Is it Time for an Amnesty for the Undocumented and Without Status?

Canada has seen a significant increase in the number of people issued permits to temporarily work and study. While intake is high, many will not be able to navigate the various immigration pathways to permanent residence status. A significant number of these individuals may not want to leave at the end of their authorized period of stay. There are already, perhaps (nobody really knows), about half a million individuals in Canada already “underground” or without status/undocumented.

The number of those without status in Canada therefore will only grow.

Some are calling to address the growing population of undocumented workers. I suppose this means that Canada provide permanent resident status to those who have already overstayed their authorized entries or whose official authorization is about to expire. There are some new programs that seek to accept those who are already in Canada and contribute to their communities, but the take-up and volume is low due to eligibility restrictions. There is the H&C or humanitarian and compassionate application but as (now CJ) Justice Wagner indicated in his minority opinion in Kanthasamy, this was not envisaged as a standalone immigration class (I respectfully disagree).

An amnesty or waiver is not without precedent. In 1973 Trudeau Sr. introduced a regularization process for about 40,000 individuals that had arrived in this country (many as visitors, before visa requirements were imposed on many countries). Indeed, some of my own relatives took advantage of this program (something my father still points out from time to time).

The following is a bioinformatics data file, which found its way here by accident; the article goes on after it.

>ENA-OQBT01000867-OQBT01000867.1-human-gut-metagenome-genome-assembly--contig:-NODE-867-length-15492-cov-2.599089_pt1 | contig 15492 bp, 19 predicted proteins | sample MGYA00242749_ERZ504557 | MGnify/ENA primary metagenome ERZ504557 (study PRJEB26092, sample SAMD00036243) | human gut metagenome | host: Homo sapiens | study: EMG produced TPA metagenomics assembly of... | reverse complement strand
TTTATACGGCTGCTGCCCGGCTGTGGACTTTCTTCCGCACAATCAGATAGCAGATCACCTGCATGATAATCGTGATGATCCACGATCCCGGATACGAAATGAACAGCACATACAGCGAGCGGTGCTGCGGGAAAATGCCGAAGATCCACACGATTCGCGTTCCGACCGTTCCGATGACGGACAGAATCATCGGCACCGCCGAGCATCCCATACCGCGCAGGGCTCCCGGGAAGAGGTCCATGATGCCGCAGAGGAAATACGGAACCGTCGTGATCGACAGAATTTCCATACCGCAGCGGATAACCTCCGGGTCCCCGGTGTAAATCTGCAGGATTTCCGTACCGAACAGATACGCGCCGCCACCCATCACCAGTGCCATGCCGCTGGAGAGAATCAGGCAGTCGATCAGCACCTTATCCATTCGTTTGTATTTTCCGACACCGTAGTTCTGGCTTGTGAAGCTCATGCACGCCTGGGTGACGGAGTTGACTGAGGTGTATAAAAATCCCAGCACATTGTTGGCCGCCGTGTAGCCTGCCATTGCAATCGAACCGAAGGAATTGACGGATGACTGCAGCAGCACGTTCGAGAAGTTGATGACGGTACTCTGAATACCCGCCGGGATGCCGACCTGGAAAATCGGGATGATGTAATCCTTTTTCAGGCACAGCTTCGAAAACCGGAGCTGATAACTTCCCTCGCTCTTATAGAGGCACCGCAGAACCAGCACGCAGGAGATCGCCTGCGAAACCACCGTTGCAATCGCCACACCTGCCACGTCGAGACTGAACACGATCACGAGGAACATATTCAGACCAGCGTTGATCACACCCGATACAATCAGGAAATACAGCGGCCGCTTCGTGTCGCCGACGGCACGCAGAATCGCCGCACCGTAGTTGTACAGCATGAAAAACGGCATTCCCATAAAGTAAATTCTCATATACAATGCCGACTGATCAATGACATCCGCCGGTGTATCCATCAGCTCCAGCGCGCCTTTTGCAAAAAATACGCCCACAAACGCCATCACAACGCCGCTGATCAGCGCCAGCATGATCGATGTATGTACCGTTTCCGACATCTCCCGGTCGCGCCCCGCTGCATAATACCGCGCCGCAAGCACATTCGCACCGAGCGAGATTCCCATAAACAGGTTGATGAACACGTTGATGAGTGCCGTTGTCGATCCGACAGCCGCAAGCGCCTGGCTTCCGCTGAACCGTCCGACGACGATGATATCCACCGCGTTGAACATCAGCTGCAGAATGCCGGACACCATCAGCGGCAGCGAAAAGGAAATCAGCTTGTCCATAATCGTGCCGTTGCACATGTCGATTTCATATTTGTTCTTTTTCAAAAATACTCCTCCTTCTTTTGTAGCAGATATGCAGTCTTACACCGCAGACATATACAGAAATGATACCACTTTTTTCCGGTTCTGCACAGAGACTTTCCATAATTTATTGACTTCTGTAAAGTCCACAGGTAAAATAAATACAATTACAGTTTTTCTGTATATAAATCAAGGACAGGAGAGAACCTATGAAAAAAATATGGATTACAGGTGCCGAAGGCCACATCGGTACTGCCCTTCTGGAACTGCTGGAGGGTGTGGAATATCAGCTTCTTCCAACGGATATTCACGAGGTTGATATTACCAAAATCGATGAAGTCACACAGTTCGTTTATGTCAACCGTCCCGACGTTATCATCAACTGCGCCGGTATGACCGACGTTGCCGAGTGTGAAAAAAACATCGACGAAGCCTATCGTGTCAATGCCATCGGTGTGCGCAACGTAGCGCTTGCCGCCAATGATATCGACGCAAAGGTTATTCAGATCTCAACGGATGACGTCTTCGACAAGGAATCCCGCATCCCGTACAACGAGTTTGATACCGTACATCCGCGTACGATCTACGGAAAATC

Regularizing undocumented workers could:

  • Add to the GDP and create new jobs
  • Allow workers to find better opportunities and use their skills openly and pay taxes on employment income
  • Give people access to education and health care
  • Protect workers under labour standards

On the other hand a broad-based waiver or amnesty for undocumented workers could:

  • Undermine public confidence and support for the immigration system and immigrants
  • Encourage more, perhaps unskilled, individuals to come to Canada and remain without authorization in hopes of permanent status
  • Negatively impact wages for Canadians and raise housing and rental costs

You need look no further to the situation in our southern neighbour. Millions are undocumented and immigration is a treacherous political and partisan minefield in that country.

Perhaps there could be a graduated process for these individuals to obtain permanent residence —something like the UK indeterminate status, or an ‘in between’ status between work permit and PR. This is a gathering storm —it is necessary to find a solution for us that addresses the growing population of undocumented workers without causing undue negative consequences.